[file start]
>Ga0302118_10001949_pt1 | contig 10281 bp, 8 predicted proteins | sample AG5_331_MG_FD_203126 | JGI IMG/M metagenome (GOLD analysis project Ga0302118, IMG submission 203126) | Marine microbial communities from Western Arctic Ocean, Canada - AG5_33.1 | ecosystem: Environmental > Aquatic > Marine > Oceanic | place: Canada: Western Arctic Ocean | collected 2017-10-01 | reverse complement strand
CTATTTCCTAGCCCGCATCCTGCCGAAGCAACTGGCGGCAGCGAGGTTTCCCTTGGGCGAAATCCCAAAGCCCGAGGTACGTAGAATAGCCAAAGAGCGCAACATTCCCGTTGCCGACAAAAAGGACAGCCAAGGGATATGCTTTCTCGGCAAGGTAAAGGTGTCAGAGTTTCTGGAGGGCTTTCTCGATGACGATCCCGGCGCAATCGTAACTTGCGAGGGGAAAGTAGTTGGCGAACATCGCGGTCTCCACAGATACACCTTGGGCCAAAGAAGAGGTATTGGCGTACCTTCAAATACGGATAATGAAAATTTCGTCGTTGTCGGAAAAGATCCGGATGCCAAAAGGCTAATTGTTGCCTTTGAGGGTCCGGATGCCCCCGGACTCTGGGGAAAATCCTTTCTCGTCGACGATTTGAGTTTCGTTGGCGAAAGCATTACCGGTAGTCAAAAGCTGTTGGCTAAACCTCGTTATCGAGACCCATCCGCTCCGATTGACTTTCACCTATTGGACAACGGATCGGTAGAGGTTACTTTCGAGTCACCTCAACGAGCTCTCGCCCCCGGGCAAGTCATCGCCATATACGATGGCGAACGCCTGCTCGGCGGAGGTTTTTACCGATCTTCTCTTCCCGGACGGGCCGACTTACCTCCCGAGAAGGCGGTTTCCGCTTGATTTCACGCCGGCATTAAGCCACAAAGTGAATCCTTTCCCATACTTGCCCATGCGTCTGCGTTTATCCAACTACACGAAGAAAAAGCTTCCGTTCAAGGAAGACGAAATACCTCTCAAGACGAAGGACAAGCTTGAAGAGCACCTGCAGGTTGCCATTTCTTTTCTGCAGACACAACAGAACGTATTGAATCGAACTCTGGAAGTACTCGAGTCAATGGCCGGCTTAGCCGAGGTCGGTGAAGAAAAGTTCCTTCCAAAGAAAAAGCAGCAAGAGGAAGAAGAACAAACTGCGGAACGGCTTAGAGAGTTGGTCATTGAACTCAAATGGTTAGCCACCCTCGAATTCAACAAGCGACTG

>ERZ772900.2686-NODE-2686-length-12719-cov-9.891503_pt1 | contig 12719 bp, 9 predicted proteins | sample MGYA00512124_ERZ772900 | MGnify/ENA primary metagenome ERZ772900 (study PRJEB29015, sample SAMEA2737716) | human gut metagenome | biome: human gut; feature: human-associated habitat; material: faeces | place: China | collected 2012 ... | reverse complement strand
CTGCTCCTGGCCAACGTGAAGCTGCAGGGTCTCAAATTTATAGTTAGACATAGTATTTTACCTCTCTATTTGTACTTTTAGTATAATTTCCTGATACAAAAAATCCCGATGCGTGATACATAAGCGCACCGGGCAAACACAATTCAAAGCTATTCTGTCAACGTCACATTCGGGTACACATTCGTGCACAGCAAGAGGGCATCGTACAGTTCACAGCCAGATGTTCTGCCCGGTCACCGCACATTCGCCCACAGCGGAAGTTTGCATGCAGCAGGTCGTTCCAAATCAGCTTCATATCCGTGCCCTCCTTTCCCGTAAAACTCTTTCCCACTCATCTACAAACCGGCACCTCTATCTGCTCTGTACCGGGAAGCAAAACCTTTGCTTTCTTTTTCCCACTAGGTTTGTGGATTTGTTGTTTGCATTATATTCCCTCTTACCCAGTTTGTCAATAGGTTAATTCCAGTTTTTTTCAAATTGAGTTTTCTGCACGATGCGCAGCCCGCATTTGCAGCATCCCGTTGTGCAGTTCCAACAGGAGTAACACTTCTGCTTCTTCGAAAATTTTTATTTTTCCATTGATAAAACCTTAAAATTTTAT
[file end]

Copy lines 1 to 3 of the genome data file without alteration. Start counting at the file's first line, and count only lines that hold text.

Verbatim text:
>Ga0302118_10001949_pt1 | contig 10281 bp, 8 predicted proteins | sample AG5_331_MG_FD_203126 | JGI IMG/M metagenome (GOLD analysis project Ga0302118, IMG submission 203126) | Marine microbial communities from Western Arctic Ocean, Canada - AG5_33.1 | ecosystem: Environmental > Aquatic > Marine > Oceanic | place: Canada: Western Arctic Ocean | collected 2017-10-01 | reverse complement strand
CTATTTCCTAGCCCGCATCCTGCCGAAGCAACTGGCGGCAGCGAGGTTTCCCTTGGGCGAAATCCCAAAGCCCGAGGTACGTAGAATAGCCAAAGAGCGCAACATTCCCGTTGCCGACAAAAAGGACAGCCAAGGGATATGCTTTCTCGGCAAGGTAAAGGTGTCAGAGTTTCTGGAGGGCTTTCTCGATGACGATCCCGGCGCAATCGTAACTTGCGAGGGGAAAGTAGTTGGCGAACATCGCGGTCTCCACAGATACACCTTGGGCCAAAGAAGAGGTATTGGCGTACCTTCAAATACGGATAATGAAAATTTCGTCGTTGTCGGAAAAGATCCGGATGCCAAAAGGCTAATTGTTGCCTTTGAGGGTCCGGATGCCCCCGGACTCTGGGGAAAATCCTTTCTCGTCGACGATTTGAGTTTCGTTGGCGAAAGCATTACCGGTAGTCAAAAGCTGTTGGCTAAACCTCGTTATCGAGACCCATCCGCTCCGATTGACTTTCACCTATTGGACAACGGATCGGTAGAGGTTACTTTCGAGTCACCTCAACGAGCTCTCGCCCCCGGGCAAGTCATCGCCATATACGATGGCGAACGCCTGCTCGGCGGAGGTTTTTACCGATCTTCTCTTCCCGGACGGGCCGACTTACCTCCCGAGAAGGCGGTTTCCGCTTGATTTCACGCCGGCATTAAGCCACAAAGTGAATCCTTTCCCATACTTGCCCATGCGTCTGCGTTTATCCAACTACACGAAGAAAAAGCTTCCGTTCAAGGAAGACGAAATACCTCTCAAGACGAAGGACAAGCTTGAAGAGCACCTGCAGGTTGCCATTTCTTTTCTGCAGACACAACAGAACGTATTGAATCGAACTCTGGAAGTACTCGAGTCAATGGCCGGCTTAGCCGAGGTCGGTGAAGAAAAGTTCCTTCCAAAGAAAAAGCAGCAAGAGGAAGAAGAACAAACTGCGGAACGGCTTAGAGAGTTGGTCATTGAACTCAAATGGTTAGCCACCCTCGAATTCAACAAGCGACTG

>ERZ772900.2686-NODE-2686-length-12719-cov-9.891503_pt1 | contig 12719 bp, 9 predicted proteins | sample MGYA00512124_ERZ772900 | MGnify/ENA primary metagenome ERZ772900 (study PRJEB29015, sample SAMEA2737716) | human gut metagenome | biome: human gut; feature: human-associated habitat; material: faeces | place: China | collected 2012 ... | reverse complement strand